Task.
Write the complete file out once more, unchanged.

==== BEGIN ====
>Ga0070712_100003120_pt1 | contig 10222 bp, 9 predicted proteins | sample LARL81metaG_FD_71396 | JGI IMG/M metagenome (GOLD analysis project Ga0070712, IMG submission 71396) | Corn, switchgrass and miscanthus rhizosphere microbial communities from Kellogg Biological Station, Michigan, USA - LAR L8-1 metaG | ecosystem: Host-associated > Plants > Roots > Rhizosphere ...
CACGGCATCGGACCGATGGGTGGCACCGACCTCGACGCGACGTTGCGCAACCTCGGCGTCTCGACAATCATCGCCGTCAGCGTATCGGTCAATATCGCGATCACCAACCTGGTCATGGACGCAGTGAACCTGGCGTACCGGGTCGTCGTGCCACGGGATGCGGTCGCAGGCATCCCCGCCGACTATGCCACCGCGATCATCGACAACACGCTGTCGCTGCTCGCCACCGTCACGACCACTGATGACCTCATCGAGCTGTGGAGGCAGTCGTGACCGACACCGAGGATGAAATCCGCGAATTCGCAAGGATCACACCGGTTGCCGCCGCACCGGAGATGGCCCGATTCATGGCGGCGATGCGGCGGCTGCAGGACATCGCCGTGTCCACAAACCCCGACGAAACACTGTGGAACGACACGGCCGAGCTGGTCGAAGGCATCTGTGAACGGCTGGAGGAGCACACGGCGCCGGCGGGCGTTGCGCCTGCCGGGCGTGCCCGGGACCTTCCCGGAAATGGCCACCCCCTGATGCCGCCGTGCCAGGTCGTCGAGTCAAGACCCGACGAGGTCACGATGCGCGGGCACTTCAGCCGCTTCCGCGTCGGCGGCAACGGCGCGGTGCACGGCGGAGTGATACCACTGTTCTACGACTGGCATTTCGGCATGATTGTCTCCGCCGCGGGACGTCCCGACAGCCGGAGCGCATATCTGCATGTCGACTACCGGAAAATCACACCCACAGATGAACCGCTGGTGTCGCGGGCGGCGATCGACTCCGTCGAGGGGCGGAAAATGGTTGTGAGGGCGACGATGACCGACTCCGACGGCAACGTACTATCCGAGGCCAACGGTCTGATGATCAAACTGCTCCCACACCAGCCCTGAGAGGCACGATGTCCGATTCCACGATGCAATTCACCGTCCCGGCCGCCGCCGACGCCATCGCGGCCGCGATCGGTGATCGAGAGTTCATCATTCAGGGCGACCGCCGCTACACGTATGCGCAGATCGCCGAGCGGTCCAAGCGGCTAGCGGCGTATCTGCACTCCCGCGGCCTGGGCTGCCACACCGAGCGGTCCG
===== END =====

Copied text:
>Ga0070712_100003120_pt1 | contig 10222 bp, 9 predicted proteins | sample LARL81metaG_FD_71396 | JGI IMG/M metagenome (GOLD analysis project Ga0070712, IMG submission 71396) | Corn, switchgrass and miscanthus rhizosphere microbial communities from Kellogg Biological Station, Michigan, USA - LAR L8-1 metaG | ecosystem: Host-associated > Plants > Roots > Rhizosphere ...
CACGGCATCGGACCGATGGGTGGCACCGACCTCGACGCGACGTTGCGCAACCTCGGCGTCTCGACAATCATCGCCGTCAGCGTATCGGTCAATATCGCGATCACCAACCTGGTCATGGACGCAGTGAACCTGGCGTACCGGGTCGTCGTGCCACGGGATGCGGTCGCAGGCATCCCCGCCGACTATGCCACCGCGATCATCGACAACACGCTGTCGCTGCTCGCCACCGTCACGACCACTGATGACCTCATCGAGCTGTGGAGGCAGTCGTGACCGACACCGAGGATGAAATCCGCGAATTCGCAAGGATCACACCGGTTGCCGCCGCACCGGAGATGGCCCGATTCATGGCGGCGATGCGGCGGCTGCAGGACATCGCCGTGTCCACAAACCCCGACGAAACACTGTGGAACGACACGGCCGAGCTGGTCGAAGGCATCTGTGAACGGCTGGAGGAGCACACGGCGCCGGCGGGCGTTGCGCCTGCCGGGCGTGCCCGGGACCTTCCCGGAAATGGCCACCCCCTGATGCCGCCGTGCCAGGTCGTCGAGTCAAGACCCGACGAGGTCACGATGCGCGGGCACTTCAGCCGCTTCCGCGTCGGCGGCAACGGCGCGGTGCACGGCGGAGTGATACCACTGTTCTACGACTGGCATTTCGGCATGATTGTCTCCGCCGCGGGACGTCCCGACAGCCGGAGCGCATATCTGCATGTCGACTACCGGAAAATCACACCCACAGATGAACCGCTGGTGTCGCGGGCGGCGATCGACTCCGTCGAGGGGCGGAAAATGGTTGTGAGGGCGACGATGACCGACTCCGACGGCAACGTACTATCCGAGGCCAACGGTCTGATGATCAAACTGCTCCCACACCAGCCCTGAGAGGCACGATGTCCGATTCCACGATGCAATTCACCGTCCCGGCCGCCGCCGACGCCATCGCGGCCGCGATCGGTGATCGAGAGTTCATCATTCAGGGCGACCGCCGCTACACGTATGCGCAGATCGCCGAGCGGTCCAAGCGGCTAGCGGCGTATCTGCACTCCCGCGGCCTGGGCTGCCACACCGAGCGGTCCG